Preventing forest fires all year round

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Forest fire

The forest that has been neglected or abandoned is more fragile and at risk of fire. As a result, rigorous monitoring and sustainable forest management based on good silvicultural practices are critical to mitigating the impact of the fires that destroy our forests every year. More important than focusing almost entirely on fighting fires is reducing the likelihood of them occurring or spreading uncontrollably.

Caring for the forest demands more than just a large number of firefighting resources during the critical season; it also needs year-round monitoring and preventative efforts.

Everything in a responsibly managed forest is planned and structured, from planting through felling, including vegetation control and the maintenance of access and discontinuity strips, in a year-round cycle of operations. All of this is done so that when the temperature rises, the humidity lowers, and the wind picks up, the forest is better equipped to withstand fires and limit their impacts. These are the forests that burn less often and recover more quickly.

On the European continent, the Mediterranean region accounts for roughly 80% of total burned area per year, with Portugal being the most affected (140 thousand hectares per year between 2009 and 2018). The threat of forest fires has become a social, environmental and economic emergency, and requires a new approach to fire defense.

Active management in the defense of the forest

Responsible forest management brings economic (higher productivity), social (rural development) and environmental benefits (enhancing the recovery of areas of conservation value and minimizing impacts). The forests with the most management actions, controlled by the national paper industry, are an example of excellent practices in action. There are 165 thousand hectares (about 5% of the Portuguese forests, including eucalyptus, pine, cork oak and other species), with forest management certified by the international FSC®1 and PEFCTM2 systems, and where, thanks to active management, it has been possible to mitigate the impact of fires: the burned area represents less than 2% of the total of these forests in the last ten years on average.

How to make the forest more resilient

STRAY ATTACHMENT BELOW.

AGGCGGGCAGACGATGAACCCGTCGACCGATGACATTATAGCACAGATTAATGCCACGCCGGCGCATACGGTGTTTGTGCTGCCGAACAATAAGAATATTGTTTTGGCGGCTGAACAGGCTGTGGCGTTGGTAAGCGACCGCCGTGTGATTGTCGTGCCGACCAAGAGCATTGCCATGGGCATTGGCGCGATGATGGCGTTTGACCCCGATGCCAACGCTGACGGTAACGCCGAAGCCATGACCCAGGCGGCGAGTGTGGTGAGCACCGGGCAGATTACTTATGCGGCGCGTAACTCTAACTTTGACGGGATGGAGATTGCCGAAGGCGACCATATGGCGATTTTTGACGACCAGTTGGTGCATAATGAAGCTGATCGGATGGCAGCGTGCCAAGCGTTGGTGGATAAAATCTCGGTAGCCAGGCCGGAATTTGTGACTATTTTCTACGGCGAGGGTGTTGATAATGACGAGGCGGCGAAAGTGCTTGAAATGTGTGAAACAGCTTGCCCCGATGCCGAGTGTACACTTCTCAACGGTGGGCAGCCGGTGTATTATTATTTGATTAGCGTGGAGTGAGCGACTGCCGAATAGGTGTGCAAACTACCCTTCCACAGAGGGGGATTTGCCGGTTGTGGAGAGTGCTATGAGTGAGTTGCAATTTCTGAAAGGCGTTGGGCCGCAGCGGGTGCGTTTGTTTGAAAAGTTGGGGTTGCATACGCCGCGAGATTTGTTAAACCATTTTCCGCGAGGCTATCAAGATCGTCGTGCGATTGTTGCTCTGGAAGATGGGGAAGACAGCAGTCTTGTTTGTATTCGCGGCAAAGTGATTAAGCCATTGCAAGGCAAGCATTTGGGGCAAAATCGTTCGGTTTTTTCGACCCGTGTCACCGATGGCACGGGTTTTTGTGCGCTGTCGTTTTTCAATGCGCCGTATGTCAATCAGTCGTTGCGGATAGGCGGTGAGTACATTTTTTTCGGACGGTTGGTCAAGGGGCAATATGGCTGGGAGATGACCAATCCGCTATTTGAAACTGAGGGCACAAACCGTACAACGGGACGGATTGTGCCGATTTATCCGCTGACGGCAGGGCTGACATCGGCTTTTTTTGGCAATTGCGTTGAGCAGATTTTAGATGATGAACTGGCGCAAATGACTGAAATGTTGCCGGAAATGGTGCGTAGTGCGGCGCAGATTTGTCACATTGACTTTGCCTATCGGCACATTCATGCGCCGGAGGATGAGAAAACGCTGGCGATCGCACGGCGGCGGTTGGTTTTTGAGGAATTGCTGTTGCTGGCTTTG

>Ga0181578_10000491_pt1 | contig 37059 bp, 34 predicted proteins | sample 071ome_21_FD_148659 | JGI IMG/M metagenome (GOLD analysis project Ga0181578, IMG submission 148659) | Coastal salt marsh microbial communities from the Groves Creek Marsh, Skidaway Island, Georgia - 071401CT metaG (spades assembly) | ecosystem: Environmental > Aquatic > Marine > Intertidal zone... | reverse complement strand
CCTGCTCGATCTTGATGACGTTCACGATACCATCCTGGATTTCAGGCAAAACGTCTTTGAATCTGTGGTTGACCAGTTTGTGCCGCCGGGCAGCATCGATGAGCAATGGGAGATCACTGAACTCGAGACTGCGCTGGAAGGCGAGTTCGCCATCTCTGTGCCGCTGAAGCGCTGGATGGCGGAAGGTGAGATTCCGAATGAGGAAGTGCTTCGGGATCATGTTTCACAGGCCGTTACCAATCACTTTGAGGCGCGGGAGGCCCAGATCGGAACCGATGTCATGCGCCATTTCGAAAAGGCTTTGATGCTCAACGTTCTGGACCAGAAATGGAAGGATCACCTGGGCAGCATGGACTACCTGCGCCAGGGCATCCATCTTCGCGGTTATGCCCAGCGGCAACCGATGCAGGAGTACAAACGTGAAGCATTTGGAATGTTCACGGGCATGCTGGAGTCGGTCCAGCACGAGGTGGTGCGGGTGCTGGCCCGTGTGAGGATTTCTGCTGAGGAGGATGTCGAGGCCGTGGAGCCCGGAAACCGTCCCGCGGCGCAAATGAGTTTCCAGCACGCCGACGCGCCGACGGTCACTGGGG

• An effort by everyone

Throughout the year, the forest is protected through the pooling of knowledge, communication, and integration of all agents on the ground – municipalities, forestry associations, civil protection, fire departments, industry, and others. Forest planning & active and careful management, regardless of tree species, lower the probability of fires occurring, spreading out of control, and inflicting substantial damage. In a country where smallholdings are predominant and population desertification of the interior is on the rise, concerted measures present an extra challenge.

  • Reduce the fuel load

The most critical fuel in fire spread is found close to the ground. These are the bushes that grow year after year and are vulnerable to fire during the summer. Controlling this vegetation until late spring decreases the chance of fire spread; otherwise, conditions are established for the fire to expand quickly at ground level and reach the tree tops, causing fires to become more severe and difficult to control.

  • Improving Infrastructures

As summer approaches, forestry activity focuses on maintaining the road network and vegetation discontinuity strips to facilitate combat vehicle transit and create opportunities to stop the spread of fire. Good forest infrastructure provides the means to fight fires in a safer, more efficient, and effective manner.

The Navigator Company’s sustainable forests support National Geographic Portugal in reducing its ecological footprint.

Sources: WWF – 2019 Report. The Mediterranean burns: WWF’s Mediterranean proposal for the prevention of rural fires | CELPA (2018). Boletim Estatístico da Indústria Papeleira Portuguesa | Beighley M. e Hyde A.C. (2018). Portugal Wildfire Management in a New Era – Assessing Fire Risks, Resources and Reforms.